St John’s wort
Clusiaceae (St John’s wort)
Also known as
Goatweed, Klamath weed, Mother Cameron’s weed
Where is it originally from?
Europe, West Asia, North Africa
What does it look like?
Hairless perennial herb (<1 m tall), with roots with slender, creeping rhizomes. Erect stems emerge singly or severally from base, and are round with two ridges, woody at base, with upper branches in opposite pairs at 45 degrees. Narrow to oval leaves (10-27 x 1-8 mm) are in opposite pairs along the stems, stalkless and covered with many translucent glandular dots. Flat-topped clusters made up of many golden-yellow, star-like flowers (8-20 mm diameter, Dec-May) with 5 black-dotted petals are produced on the ends of stems, followed by seeds. Stems usually die in autumn, leaving prostrate, barren, leafy shoots, often forming dense mats.
Are there any similar species?
There are many other closely related Hypericum species, five exotic species that have been found in the wild and two native species (both of which lack black glandular dots, and are low growing or mat forming).
Why is it weedy?
Quick maturing, relatively long-lived, produces many long-lived seeds and a tough rhizome system, and forms dense stands or mats. Tolerates cold to hot temperatures, damp to drought conditions, wind and damage, but is intolerant of shade. Poisonous, so stock tend to avoid it.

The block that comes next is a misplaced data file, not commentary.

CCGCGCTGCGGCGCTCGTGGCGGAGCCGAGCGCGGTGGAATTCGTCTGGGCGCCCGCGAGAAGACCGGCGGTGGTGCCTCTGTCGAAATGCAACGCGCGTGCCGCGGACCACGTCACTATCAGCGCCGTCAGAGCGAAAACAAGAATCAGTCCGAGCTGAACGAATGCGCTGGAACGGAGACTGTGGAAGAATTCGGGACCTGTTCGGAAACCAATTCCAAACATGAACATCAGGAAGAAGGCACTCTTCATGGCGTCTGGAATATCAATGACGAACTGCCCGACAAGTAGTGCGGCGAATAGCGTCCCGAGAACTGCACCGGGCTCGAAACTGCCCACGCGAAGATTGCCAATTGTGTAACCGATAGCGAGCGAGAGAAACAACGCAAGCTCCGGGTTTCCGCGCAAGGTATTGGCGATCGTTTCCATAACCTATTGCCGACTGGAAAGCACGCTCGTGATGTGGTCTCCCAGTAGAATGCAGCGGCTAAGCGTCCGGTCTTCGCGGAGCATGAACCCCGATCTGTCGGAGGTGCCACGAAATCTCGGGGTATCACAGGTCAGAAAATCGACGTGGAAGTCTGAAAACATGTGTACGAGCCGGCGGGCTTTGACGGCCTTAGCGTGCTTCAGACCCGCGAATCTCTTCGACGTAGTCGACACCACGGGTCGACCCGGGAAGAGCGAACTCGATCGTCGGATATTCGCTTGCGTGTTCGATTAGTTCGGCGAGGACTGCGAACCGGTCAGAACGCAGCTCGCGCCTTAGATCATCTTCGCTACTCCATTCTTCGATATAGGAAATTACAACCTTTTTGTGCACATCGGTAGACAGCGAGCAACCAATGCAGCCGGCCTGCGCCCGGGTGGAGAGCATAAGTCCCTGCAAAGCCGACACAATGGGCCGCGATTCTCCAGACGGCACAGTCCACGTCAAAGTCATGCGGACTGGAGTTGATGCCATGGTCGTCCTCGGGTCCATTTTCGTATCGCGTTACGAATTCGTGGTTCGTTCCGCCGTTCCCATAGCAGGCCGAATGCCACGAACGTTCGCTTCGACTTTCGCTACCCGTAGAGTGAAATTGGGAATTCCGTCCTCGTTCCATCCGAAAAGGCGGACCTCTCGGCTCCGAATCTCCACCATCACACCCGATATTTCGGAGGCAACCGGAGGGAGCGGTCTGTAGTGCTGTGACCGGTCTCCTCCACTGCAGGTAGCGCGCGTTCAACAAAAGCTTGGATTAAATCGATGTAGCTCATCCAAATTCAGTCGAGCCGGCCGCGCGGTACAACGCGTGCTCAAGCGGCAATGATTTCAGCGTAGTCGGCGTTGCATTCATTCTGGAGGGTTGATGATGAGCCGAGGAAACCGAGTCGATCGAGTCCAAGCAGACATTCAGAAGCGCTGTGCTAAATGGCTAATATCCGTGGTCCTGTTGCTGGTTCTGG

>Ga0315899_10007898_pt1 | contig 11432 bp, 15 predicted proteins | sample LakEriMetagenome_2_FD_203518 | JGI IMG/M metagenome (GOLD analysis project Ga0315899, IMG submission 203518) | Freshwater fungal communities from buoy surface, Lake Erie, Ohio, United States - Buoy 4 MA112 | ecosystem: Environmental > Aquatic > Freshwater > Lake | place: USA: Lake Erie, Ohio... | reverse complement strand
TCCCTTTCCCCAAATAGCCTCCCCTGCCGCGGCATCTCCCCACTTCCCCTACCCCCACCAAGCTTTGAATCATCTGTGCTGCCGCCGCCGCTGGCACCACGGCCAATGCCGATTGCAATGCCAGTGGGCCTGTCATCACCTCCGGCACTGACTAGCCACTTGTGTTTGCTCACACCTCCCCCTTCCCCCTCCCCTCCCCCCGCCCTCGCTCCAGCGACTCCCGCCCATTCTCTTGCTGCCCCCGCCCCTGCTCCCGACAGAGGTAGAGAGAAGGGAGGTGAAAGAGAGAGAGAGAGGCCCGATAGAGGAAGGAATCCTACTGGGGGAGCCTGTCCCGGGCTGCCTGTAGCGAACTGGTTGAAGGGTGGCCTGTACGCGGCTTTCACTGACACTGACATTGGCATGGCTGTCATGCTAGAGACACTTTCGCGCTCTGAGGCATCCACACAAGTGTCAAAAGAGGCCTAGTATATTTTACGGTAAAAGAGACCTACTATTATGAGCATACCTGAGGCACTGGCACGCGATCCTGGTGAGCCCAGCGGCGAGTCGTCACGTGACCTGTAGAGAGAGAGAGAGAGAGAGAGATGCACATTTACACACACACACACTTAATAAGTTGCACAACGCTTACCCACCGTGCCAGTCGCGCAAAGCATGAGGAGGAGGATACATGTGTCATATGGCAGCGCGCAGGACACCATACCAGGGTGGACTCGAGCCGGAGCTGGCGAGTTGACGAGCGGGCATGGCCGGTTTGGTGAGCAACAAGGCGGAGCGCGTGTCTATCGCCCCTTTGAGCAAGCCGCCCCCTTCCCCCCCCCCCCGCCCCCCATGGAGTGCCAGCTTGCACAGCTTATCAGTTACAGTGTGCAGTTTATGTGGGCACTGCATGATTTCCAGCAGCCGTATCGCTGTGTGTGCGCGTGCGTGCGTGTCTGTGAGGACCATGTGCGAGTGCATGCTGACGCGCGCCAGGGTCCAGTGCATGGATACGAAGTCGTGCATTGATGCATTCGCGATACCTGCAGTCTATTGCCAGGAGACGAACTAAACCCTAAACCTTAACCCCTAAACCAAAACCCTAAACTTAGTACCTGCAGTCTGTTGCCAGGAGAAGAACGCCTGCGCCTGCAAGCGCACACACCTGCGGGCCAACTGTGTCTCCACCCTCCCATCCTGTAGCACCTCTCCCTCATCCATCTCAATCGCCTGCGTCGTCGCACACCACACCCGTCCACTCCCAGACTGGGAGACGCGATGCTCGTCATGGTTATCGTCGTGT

How does it spread?
Seeds spread by wind (minor), and possibly livestock. Rhizomes spread by soil and water movement and greenwaste dumping. Sources of seed and rhizomes for new infestations include roadsides, pasture, wasteland, riverbeds and gardens. Increasingly cultivated as a medicinal herb.
What damage does it do?
Displaces vulnerable herb and tussock species.
Which habitats is it likely to invade?
Disturbed short tussockland, herbfields, bare land, and open spaces throughout New Zealand.
What can I do to get rid of it?
1. Spray (spring-summer only): glyphosate (10ml/L) or metsulfuron-methyl 600g/kg (1g/10L)
What can I do to stop it coming back?
Can resprout from rhizomes and seed bank reinfests bared sites. Can be left in regenerating bush and shrubland, as will disappear as light levels fall. Chrysolina beetle has successfully reduced weed abundance since 1950s, and may need to be reintroduced in some areas - check with your regional council.